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U.S. Women’s Soccer Team | What We Learned

Like most people around the country, I was parked in front of a television screen this past Sunday watching our U.S. women’s soccer team lose a heartbreaker to Japan. Being a huge soccer fan, I hardly slept the night before in anticipation of this game. You can imagine my disappointment when we lost to Japan in penalty kicks.

However, despite my sadness, I couldn’t help but be happy for Japan’s well deserved victory. They truly played the best soccer in the tournament beating the host and pre-tourney favorite to win the Cup, Germany; beating Sweden, a team who beat us pretty handily; before going on to beat the U.S, ranked number one in the world.

I was also tremendously proud of our team. Our women showed so much heart, determination, teamwork, joy, resilience and class in defeat. What’s not to love about a team made up of not only such phenomenal athletes, but also world-class individuals? 

Take Abby Wambach. Did any player in the World Cup work harder for her team? Each and every time we needed someone to step up to be a hero, she willed herself to score a goal. Being our key offensive player, Abby also took a beating each and every game, as defenses had no choice but to try and find a way to contain her. After the loss to Japan, Wambach spoke with such class and sincerity in what would be a difficult time for anyone.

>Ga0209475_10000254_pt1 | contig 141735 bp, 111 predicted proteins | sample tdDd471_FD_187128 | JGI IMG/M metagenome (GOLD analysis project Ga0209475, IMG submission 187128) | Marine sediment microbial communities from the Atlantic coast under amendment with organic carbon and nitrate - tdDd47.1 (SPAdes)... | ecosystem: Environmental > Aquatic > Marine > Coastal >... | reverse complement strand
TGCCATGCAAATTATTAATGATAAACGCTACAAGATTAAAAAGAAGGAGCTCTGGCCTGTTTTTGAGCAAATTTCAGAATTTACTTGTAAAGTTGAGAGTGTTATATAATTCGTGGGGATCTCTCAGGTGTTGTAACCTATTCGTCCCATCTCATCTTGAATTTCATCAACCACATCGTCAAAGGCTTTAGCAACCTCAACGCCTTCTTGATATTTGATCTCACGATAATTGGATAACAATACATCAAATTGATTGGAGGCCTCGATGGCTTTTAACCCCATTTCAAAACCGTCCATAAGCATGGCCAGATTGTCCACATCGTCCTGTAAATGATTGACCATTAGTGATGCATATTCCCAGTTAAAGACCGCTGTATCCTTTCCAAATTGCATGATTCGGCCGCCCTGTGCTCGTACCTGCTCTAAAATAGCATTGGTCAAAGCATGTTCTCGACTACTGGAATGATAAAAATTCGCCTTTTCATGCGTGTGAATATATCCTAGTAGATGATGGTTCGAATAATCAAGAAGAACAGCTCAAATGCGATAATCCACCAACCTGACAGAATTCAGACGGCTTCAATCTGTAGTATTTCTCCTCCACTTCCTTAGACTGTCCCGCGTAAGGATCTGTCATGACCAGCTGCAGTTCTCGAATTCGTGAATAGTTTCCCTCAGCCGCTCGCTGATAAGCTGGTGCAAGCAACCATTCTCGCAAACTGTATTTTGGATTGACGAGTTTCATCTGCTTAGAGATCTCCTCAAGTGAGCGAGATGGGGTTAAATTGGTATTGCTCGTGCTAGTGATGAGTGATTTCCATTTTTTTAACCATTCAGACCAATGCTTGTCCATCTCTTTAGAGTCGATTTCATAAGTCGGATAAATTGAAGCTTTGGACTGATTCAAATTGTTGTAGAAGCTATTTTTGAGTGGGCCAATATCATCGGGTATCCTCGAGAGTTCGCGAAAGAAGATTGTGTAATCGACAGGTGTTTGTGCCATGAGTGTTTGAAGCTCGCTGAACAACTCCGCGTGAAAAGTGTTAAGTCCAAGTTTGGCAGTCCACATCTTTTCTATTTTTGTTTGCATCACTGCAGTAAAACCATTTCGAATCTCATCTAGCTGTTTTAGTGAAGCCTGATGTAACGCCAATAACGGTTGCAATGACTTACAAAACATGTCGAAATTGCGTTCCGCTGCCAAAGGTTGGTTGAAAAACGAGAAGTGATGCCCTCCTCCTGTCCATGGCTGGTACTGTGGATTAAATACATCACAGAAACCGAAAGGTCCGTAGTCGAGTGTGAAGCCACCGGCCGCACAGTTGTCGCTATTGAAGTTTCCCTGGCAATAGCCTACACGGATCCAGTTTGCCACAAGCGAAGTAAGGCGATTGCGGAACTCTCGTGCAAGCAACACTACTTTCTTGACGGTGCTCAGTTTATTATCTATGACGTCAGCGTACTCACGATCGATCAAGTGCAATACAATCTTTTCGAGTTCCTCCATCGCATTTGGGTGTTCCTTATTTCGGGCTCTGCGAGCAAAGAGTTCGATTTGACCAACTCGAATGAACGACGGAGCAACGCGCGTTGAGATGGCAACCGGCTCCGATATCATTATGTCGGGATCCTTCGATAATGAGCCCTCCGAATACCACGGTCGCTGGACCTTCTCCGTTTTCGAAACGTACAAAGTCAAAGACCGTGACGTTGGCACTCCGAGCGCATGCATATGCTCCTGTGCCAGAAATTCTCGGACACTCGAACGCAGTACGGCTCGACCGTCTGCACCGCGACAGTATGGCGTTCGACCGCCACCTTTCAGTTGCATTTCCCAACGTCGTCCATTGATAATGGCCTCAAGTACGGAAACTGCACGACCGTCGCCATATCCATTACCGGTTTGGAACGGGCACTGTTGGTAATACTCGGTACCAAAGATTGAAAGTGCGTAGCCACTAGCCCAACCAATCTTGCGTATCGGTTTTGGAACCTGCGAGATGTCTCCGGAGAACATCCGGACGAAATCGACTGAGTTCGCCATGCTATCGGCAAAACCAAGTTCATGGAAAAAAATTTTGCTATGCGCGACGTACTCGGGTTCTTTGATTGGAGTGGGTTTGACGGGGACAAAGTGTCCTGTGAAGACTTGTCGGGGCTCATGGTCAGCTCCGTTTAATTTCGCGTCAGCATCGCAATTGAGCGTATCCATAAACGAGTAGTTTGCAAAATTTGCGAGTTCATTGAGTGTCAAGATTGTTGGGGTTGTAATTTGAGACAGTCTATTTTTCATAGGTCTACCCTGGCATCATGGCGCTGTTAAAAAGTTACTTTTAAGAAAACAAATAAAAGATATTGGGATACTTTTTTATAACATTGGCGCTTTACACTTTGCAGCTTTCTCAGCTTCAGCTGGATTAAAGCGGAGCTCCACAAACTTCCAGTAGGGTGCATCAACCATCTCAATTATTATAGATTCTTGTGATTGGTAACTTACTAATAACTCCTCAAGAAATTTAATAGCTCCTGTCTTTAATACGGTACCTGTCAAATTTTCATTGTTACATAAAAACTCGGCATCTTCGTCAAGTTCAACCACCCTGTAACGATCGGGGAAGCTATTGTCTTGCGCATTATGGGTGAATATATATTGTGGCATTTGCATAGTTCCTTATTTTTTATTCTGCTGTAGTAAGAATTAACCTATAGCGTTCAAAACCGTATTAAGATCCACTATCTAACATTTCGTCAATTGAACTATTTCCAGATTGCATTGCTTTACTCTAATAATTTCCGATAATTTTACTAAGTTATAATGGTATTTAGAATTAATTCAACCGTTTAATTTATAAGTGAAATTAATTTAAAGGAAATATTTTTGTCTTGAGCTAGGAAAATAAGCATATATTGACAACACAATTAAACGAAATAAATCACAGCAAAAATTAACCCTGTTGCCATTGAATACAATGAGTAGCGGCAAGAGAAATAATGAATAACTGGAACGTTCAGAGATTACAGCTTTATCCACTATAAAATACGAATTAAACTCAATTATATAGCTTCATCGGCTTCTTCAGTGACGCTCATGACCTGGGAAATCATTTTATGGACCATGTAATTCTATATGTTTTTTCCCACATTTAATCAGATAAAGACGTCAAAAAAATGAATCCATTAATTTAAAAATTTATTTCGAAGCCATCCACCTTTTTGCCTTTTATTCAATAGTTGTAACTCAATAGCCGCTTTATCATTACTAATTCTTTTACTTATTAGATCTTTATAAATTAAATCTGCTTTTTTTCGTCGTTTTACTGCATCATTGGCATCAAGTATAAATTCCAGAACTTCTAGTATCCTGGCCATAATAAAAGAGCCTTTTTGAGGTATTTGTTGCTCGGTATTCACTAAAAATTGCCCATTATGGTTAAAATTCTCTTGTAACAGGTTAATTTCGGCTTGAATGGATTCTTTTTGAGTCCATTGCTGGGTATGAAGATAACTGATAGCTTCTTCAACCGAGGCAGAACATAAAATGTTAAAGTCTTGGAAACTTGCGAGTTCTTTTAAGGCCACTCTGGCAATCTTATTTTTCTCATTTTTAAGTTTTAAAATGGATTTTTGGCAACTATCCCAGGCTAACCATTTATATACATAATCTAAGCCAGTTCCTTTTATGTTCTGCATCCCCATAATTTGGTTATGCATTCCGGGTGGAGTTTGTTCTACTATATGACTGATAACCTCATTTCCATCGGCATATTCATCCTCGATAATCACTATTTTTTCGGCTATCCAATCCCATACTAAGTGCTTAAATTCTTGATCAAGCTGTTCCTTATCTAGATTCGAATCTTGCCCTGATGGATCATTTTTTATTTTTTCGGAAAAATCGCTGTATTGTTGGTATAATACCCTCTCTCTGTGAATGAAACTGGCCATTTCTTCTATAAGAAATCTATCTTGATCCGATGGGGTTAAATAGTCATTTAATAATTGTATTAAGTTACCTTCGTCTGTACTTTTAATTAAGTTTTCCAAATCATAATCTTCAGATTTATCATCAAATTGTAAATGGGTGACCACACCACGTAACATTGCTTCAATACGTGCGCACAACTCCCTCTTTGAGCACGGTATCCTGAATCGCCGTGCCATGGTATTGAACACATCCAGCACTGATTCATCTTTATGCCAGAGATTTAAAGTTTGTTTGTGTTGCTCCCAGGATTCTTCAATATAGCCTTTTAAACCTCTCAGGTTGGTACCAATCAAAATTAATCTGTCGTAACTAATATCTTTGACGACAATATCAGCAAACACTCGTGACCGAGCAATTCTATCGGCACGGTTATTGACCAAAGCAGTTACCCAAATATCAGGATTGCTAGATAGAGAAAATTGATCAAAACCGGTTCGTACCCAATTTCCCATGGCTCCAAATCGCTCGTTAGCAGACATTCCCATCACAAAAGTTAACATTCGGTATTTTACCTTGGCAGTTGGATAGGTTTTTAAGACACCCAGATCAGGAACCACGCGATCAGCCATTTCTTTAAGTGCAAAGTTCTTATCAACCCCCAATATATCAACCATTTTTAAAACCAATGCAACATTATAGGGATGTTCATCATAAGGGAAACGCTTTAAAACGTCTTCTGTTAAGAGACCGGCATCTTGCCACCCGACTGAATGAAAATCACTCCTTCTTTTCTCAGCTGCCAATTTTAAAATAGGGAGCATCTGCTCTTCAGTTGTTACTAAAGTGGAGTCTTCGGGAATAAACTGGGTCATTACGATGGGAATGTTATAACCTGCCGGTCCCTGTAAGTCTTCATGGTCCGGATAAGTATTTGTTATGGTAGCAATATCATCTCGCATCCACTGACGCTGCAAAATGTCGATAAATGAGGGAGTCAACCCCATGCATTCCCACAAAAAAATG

Then there’s Megan Rapinoe. The speedy winger was consistently our best playmaker and an energetic spark off the U.S bench. Her cross in the 122nd minute, which found Abby Wambach’s head for the goal to send the game into penalties, might just be the biggest clutch play in all of soccer history. Rapinoe was another player who never stopped running or fighting for every 50-50 ball on the pitch.

What about Hope Solo? In the previous World Cup, Solo found herself mired in controversy after making negative comments about her replacement’s (Brianna Scurry) play in a 4-0 loss to Brazil in the final. Kicked off the team almost immediately, Solo found herself without a team until new coach Pia Sundhage came on board and reinstated her. Throughout the past four years, Solo certainly hasn’t tempered her passion and fire for the game. But she has learned a valuable lesson about being a teammate and the importance of team unity. 

Central defender Christie Rampone isn’t just captain of the team, but the 36 year-old plays a more important and demanding role as the mother of two children. Voted the 2010 Most Respected Mom in Sports, Rampone also played this World Cup while suffering from Lyme Disease, a debilitating auto-immune disorder that can cause fevers, fatigue, headaches and depression.   

Other things we can take from our U.S. Women:

* Playing or being the best doesn’t always mean you win.

* Women’s sports can be just as exciting (and maybe even more!) as men’s sports.

* Be gracious and classy even though you’re disappointed at losing.

* Time can heal some wounds. Sometimes you can take advantage of second chances and remake your image.

Did any of you watch the game with your daughters? What was their take on the U.S Women’s team? Share your thoughts below.


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[author_info]About the Author

Chris Singer is a regular PrimeParentsClub.com contributor, the editor of Book Dads and co-editor of Fatherfolk. You can find all of his online activities at Chris-Singer.com, and follow him on Twitter as @book_dads.

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Chris writes about family, parenting and lifestyle issues along with an occasional book review for Prime Parents’ Club. You can follow Chris on Twitter (@thebookdaddy), and check out his website (http://chris-singer.com) for a look at all his projects.